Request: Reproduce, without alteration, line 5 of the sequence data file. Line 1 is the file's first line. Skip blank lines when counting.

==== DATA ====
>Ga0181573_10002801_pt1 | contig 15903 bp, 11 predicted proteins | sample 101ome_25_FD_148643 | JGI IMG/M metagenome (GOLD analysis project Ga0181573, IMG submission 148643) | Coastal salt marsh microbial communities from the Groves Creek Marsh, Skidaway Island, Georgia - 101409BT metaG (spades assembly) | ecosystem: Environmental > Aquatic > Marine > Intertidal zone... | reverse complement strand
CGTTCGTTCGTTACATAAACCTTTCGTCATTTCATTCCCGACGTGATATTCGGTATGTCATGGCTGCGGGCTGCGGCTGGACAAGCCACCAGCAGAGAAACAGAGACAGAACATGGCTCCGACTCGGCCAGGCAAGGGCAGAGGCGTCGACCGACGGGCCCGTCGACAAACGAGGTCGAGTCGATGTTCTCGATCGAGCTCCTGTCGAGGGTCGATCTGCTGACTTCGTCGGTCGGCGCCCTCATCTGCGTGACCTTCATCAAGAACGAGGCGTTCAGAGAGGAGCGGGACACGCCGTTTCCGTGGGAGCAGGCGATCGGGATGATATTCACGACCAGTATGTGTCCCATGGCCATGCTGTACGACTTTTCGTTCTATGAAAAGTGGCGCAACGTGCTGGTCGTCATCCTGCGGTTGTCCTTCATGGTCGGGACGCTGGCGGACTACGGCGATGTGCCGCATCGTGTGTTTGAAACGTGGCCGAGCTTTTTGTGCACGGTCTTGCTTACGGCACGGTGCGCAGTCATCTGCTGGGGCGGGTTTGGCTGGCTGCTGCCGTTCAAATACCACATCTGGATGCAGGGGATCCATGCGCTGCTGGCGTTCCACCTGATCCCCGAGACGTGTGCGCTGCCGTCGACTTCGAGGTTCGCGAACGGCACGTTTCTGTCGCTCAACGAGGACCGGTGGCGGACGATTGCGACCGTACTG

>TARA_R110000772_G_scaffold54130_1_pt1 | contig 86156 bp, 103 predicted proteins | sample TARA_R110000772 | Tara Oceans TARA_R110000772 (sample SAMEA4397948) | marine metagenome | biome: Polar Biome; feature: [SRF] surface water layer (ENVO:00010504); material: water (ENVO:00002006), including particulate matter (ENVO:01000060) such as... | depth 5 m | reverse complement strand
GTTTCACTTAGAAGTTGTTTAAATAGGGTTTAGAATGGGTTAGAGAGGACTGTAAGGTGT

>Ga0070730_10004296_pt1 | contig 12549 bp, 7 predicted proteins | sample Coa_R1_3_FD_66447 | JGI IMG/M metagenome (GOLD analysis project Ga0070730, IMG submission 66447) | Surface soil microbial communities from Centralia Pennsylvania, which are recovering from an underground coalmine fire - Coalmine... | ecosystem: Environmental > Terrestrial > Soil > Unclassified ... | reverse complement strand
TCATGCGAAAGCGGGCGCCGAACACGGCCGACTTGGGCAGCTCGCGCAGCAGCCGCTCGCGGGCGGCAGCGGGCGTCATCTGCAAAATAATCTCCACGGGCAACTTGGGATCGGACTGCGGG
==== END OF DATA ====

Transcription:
>Ga0070730_10004296_pt1 | contig 12549 bp, 7 predicted proteins | sample Coa_R1_3_FD_66447 | JGI IMG/M metagenome (GOLD analysis project Ga0070730, IMG submission 66447) | Surface soil microbial communities from Centralia Pennsylvania, which are recovering from an underground coalmine fire - Coalmine... | ecosystem: Environmental > Terrestrial > Soil > Unclassified ... | reverse complement strand